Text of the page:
Three Ways Mitchell Trubisky Already Trails in QB Battle with Nick Foles

Gene Chamberlain

When the Nick Foles and Mitchell Trubisky quarterback battle come down, Trubisky could have very little weighing in on his side to make victory possible in a fair contest.

Taken at their word, Bears coach Matt Nagy and GM Ryan Pace do insist this will be a fair contest.

Trubisky's advantages in this battle are mobility and familiarity with the offense Matt Nagy uses.

With the coronavirus delay possibly impacting the May 25 start of organized team activities, Foles will be limited in how much he can work into a new offensive system.

It's true he had exposure to this offense in Kansas City and Philadelphia, but the terminology is different and the ways it takes root and expands once they've applied it can make the offense seem much different.

So Trubisky will have this edge. Foles will, as they say, have a lot of catching up to do.

The mobility factor can't be denied, although last year Trubisky limited this himself by refusing to scramble as much as he had in the past. He said at the conclusion of preseason he needed to become more of a passer who is looking to strike downfield through the air than by scrambling, and this obviously had something to do with the fact he ran for only 193 yards after gaining 421 in 2018. They were all big yards.

Also, the edge this provides can be minimal. Foles has a height advantage and can see downfield over the defense better. So he can hold onto the ball longer and wait for the last second until a receiver comes open. Trubisky sometimes holds the ball and then scrambles into a sack that makes his offensive line look bad.

Still, those are two overall assets Trubisky has. They can't offset these three strengths any quarterback would love to have over a competitor for a starting job.

Passing Accuracy

Trubisky's career accuracy is 63.4% completions, which is beyond adequate and even better than Foles' 61.9%. Yet Foles' career changed when he got into this offense again in Kansas City and since then he has completed a dead-on 66.5%

Percentages do not tell the full tale on accuracy. You can watch with the naked eye and see this. Trubisky passes often come behind, higher or lower than needed for the receiver to make a clean grab. When Foles gets into his rhythm and knows the offense, his passes go exactly where needed for receptions.

Pro Football Focus has long condemned Trubisky's inaccuracy as a deep passer. That's not even as much of a problem in this offense as his inaccuracy as a short passer.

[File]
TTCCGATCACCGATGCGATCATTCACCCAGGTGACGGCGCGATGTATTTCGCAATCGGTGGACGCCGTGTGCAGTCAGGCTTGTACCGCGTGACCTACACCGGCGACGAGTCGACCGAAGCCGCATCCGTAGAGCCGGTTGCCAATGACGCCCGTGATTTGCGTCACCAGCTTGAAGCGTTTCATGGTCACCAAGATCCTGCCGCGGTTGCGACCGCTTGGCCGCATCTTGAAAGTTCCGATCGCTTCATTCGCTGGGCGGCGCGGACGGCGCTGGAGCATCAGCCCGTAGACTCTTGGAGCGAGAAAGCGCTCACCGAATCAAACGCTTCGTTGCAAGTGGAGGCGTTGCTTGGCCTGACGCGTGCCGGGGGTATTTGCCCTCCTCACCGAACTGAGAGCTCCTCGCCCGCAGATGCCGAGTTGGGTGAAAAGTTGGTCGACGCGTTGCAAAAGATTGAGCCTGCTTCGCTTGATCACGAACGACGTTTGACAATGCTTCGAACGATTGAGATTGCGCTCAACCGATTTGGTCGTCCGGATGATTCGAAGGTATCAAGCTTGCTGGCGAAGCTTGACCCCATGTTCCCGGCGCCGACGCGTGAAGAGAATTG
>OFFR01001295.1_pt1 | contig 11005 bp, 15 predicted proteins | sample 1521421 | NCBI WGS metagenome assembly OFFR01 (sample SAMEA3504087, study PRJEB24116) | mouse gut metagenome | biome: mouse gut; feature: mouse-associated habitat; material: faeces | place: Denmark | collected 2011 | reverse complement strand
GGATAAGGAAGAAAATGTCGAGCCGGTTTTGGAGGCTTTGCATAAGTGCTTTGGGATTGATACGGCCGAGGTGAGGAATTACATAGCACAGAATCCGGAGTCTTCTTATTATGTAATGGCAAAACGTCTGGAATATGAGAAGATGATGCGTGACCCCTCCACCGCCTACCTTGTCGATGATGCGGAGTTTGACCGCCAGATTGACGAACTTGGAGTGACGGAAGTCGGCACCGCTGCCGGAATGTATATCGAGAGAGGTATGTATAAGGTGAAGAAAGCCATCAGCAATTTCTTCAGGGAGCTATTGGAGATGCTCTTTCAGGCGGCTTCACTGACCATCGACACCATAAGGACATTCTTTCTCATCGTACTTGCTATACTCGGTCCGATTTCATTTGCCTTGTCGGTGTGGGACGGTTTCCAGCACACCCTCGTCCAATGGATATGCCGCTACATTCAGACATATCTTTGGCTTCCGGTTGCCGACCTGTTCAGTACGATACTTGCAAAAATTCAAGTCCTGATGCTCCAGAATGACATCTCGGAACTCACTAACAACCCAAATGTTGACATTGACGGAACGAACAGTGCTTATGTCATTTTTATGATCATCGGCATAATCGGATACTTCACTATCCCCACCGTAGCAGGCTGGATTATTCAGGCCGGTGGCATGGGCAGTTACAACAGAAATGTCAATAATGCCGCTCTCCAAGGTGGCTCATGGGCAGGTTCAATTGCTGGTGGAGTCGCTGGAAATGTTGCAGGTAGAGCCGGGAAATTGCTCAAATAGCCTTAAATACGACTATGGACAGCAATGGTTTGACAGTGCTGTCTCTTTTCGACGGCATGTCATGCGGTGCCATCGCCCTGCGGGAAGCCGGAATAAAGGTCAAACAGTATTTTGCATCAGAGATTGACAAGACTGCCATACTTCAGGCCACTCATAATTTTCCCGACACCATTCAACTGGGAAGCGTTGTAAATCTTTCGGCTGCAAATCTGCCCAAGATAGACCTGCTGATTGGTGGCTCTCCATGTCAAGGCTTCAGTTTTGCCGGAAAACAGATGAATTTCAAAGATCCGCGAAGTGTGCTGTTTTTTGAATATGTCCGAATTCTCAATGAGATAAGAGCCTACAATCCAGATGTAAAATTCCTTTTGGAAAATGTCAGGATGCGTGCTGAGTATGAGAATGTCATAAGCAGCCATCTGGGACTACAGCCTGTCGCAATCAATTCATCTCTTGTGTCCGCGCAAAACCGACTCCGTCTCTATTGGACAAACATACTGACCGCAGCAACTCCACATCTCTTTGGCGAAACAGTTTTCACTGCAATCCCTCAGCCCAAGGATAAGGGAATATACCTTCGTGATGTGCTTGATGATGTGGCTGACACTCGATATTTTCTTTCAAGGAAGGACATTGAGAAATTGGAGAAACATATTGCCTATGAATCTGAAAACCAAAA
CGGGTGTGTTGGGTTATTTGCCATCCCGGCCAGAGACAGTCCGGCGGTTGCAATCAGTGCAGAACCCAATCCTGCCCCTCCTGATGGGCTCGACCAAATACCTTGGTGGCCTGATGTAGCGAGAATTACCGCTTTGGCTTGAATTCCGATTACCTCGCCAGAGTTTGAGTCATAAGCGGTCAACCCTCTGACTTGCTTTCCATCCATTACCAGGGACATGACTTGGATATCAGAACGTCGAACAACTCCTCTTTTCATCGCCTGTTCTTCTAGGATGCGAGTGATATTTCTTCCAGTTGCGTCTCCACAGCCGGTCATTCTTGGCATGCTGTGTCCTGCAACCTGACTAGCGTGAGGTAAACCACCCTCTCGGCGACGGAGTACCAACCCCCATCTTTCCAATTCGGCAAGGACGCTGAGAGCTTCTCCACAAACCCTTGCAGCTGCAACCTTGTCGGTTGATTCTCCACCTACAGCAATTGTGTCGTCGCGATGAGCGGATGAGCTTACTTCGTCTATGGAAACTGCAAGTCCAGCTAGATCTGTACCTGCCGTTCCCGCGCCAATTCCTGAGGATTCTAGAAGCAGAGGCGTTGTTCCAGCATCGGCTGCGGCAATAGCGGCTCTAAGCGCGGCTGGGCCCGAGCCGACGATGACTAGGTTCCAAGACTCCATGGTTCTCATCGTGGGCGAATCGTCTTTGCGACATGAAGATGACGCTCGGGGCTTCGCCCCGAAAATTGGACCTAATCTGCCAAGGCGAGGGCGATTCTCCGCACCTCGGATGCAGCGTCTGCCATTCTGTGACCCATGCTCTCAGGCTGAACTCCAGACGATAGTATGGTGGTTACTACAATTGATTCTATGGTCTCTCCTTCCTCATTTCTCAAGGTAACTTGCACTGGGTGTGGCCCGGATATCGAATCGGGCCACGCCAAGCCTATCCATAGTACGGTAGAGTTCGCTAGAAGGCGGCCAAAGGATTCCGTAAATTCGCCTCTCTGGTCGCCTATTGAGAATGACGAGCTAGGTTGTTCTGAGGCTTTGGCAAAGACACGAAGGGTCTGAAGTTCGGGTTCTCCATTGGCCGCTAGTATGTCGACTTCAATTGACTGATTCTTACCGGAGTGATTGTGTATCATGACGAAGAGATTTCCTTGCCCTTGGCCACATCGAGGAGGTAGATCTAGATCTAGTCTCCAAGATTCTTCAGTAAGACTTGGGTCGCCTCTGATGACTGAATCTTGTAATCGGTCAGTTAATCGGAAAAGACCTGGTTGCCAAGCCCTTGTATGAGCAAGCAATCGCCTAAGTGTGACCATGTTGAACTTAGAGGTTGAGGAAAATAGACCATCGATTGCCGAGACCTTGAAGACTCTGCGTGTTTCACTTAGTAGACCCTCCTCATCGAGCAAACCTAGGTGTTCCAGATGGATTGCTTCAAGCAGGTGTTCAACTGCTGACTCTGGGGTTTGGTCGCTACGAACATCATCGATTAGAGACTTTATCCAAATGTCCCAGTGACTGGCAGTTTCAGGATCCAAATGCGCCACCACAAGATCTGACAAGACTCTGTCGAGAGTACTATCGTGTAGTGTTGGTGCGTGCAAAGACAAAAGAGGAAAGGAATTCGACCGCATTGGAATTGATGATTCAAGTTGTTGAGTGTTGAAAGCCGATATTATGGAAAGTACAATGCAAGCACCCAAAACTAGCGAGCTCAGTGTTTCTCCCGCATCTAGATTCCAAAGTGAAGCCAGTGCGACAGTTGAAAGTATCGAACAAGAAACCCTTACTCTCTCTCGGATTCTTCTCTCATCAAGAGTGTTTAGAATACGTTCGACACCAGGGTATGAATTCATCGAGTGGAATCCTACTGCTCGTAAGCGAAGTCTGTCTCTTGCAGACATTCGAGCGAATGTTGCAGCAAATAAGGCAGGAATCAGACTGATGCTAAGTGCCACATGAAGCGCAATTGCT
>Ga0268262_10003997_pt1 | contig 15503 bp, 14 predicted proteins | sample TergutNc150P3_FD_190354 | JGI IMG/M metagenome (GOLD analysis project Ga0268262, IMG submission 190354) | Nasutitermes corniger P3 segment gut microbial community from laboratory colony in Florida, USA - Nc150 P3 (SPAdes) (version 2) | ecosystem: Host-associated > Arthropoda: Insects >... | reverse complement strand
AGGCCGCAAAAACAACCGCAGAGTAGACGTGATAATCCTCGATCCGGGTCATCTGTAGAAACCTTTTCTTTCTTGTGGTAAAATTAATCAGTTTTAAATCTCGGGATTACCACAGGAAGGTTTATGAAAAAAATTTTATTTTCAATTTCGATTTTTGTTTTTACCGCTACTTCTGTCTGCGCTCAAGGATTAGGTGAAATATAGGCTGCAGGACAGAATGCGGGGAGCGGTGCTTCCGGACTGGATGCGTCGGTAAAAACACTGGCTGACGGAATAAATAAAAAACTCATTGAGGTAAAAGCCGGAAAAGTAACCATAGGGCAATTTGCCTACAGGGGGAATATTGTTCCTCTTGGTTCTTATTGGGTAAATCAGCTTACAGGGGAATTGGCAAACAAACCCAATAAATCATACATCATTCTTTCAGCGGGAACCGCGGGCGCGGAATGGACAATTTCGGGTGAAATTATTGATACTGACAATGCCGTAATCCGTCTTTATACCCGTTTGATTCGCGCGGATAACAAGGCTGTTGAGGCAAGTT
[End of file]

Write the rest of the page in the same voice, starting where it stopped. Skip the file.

There's even less room for error in accuracy in the red zone and it's little wonder the Bears ranked only 24th in red zone scoring last year with Trubisky as their starting quarterback.

A scathing indictment of Trubisky's inability to complete shorter passes on the mark in the red zone are Allen Robinson's touchdown totals in the red zone. He had only two TD receptions in the red zone from Trubisky in 2018. He upped it to four in 2019, but in 2019 he had none from Trubisky until Week 7 and by then the Bears' season was well on its way to 8-8 with a 3-4 record.

It's Robinson's strength to go up and get a ball in a crowd. He knows how to shade defenders off of the throw with his body better than anyone on the team, if not the entire NFC North. And he didn't have a red zone TD catch from Trubisky until Week 7 last year. The ball just needs to be in the right spot to go after it.

It's rare when Trubisky gets a fade route or back-shoulder throw in the end zone to exactly the spot where Robinson or any other receiver can go up for it and fend off a defender for the ball.

Foles, on the other hand, made a living out of hitting tight ends on seam routes or wide receivers in stride on the skinny post. He threw the back-shoulder to Alshon Jeffery well. These were all key throws in the Super Bowl run with Philadelphia.

Decisiveness

Last year Matt Nagy kept talking about Trubisky's comfort in the 200-level offense and even said in May at organized team activities his quarterback had taken the big step.

"Without a doubt I can say with pure conviction we're at 202 right now," Nagy said.

Even in September, October, November or December Trubisky never seemed comfortable enough in the offense and at reading defenses to make consistently quick decisions and deliver the ball on time.

It's part of the reason they've been near the bottom of the league for two years in yards after the catch by receivers. They don't get the ball in time to run after the catch.

Foles specializes in making the quick decision and getting the ball out.

The RPO style of offense the Bears run often gets mistaken for needing a passer who can run the ball because there is a read-option run aspect to it by the passer. However, the RPO first requires the quick and accurate decision by a passer to put the ball in the running back's belly or to pull it back and throw it. Foles does this well while Trubisky struggles to get it done.

Calm Hand

Trubisky rallied the Bears against the Denver Broncos with a miracle fourth-down conversion to Allen Robinson to set up a winning field goal, and has authored four comebacks and six game-winning drives in his three seasons and 41 games. Foles has eight comebacks and 10 game-winning drives in 58 games, so his ability under pressure is without question.

Foles led a comeback in the biggest game of all to win a Lombardi Trophy so Trubisky's steadiness as the field leader doesn't compare.

"This is a kid who's been through a lot of different situations," Nagy said. "He's been a Super Bowl MVP. He's been in pressure moments and he understands a lot of the things that we're looking for."

Twitter: BearDigest@BearsOnMaven

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